According to the Records of the Historian, Bian Que was a native of the county of Bohai and used to be the manager of an inn in his youth. There at his inn long stayed a guest named Changsang Jun, whose extraordinariness in his laudable demeanor could be discerned by Bian Que alone. Thus, Bian Que often entertained the man, while Changsang Jun, in his turn, also knew that Bian was no ordinary man. One day, Changsang Jun invited Bian Que to have an individual talk with him, and said to him in a mysterious manner,"I've got a secret recipe for the elixir of life. Since I myself am aged, I intend to pass it onto you. But you must never disclose it." Bian Que promised, "I will keep it a secret forever." Then, Changsang Jun gave him a doze of the drug and told him, "This medicine has to be swallowed down with rain-water which has never fallen on the ground. Then, after 30 days, you will be able to see through all things." Finishing these words, the old man disappeared abruptly. That made Bian Que realiz that the old man was some supernatural being. So he immediately began to do what he was told and after taking the medicine for 30 days, he could really see any person standing on the other side of a wall. In pursuing his career as a physician, Bian Que resorted to such an unusual ability and managed to find out the focus oi diseases within the internal organs by seeing through the body. From such a tale, we can see that Bian Que was extraordinary in deed. On the one hand, the old man Changsang Jun who offerred Bian Que the magic drug and the secret recipe not only had a keen insight into a man's moral character, but was miraculously powerful himself. Cn the other hand, after he took the drug offered by Changsang Jun for 30 days, Bian Que 5 vision became won derfully sharp, as he could see through a wall and the human in ternal organs. The tale that Changsang Jun the Divine Man offered the magic drug and made Bian Que 5 vision wonderfully sharp should have been the anticipatory model of the popular belief in immortals and the elixir of life during the following ages.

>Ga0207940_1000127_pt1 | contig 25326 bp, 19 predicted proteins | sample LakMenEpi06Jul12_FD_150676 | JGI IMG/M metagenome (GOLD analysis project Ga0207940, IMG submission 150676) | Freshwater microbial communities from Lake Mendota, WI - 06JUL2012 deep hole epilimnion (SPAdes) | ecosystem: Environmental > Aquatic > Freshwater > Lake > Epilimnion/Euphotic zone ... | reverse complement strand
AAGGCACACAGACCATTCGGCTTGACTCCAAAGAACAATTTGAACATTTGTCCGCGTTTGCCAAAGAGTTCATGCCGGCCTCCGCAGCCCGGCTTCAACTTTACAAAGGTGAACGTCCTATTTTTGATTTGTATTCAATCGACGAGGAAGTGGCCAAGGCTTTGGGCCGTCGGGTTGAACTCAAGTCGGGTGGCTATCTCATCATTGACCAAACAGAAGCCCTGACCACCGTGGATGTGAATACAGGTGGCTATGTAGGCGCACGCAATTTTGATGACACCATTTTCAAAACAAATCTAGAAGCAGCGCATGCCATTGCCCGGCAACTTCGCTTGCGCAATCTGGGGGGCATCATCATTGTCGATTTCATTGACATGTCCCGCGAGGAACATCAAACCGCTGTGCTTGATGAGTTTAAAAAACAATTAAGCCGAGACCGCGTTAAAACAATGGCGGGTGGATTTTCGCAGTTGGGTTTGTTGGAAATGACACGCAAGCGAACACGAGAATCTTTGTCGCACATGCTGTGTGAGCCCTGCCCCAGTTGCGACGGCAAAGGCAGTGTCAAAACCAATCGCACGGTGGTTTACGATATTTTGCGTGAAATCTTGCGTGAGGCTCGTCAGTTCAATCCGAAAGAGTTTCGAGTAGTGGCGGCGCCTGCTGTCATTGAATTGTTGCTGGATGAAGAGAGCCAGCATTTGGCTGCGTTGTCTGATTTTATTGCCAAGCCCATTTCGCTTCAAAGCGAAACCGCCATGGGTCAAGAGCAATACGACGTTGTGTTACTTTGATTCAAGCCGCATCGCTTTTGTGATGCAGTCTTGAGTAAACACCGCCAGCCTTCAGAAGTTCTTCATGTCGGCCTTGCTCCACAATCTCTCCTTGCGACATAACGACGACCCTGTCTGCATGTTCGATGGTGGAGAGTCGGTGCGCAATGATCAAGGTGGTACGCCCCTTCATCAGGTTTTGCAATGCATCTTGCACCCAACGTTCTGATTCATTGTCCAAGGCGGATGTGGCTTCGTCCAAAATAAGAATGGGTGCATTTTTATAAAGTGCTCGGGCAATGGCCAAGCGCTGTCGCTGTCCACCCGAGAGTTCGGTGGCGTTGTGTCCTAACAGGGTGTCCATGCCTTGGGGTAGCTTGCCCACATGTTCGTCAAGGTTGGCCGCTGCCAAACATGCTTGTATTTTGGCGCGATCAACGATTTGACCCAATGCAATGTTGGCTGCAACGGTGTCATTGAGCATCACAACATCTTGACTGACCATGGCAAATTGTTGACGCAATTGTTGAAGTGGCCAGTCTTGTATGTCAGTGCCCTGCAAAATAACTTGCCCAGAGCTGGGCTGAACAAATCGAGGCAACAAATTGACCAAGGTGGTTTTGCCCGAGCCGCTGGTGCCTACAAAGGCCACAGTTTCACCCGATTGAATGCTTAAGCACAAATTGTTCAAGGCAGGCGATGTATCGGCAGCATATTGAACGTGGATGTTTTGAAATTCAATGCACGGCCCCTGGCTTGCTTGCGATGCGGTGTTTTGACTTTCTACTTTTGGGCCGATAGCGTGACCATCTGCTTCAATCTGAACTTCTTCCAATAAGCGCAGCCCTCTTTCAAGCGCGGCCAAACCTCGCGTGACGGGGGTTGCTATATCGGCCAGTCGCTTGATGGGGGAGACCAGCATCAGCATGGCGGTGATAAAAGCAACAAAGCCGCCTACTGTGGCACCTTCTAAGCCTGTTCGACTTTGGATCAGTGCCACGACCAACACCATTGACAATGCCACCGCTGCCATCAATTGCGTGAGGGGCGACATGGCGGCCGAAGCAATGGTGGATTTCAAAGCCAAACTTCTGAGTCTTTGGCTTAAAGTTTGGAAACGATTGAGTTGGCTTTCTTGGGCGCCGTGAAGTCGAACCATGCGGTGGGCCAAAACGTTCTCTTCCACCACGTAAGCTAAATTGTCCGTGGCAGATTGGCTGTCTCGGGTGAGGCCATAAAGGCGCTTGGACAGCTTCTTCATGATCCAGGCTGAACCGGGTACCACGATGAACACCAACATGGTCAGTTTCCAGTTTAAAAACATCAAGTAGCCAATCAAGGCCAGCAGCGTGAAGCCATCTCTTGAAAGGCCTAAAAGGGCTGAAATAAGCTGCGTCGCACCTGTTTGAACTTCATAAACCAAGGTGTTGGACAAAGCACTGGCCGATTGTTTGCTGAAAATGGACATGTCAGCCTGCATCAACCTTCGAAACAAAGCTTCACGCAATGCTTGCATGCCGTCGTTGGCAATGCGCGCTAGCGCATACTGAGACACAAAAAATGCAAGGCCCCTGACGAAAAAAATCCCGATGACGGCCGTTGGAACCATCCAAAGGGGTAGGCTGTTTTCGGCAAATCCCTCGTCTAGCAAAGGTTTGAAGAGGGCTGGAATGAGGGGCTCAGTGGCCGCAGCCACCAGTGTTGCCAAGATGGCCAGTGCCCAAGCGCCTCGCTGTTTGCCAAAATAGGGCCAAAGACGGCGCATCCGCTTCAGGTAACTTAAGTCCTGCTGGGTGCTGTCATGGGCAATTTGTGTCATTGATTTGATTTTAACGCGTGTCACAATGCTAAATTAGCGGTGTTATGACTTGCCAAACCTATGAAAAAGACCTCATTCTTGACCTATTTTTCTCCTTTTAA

Since the existence of immortals and fairylands was widely believed, there were necessarily people who made serious and enthusiastic efforts in their pursuing. In attaining the way to immortality, the key point was how to break through the deadline of one's life span and realise the immortality of the individual. Thus, recipes for everlasting youthfulness and immortality emerged as the times required.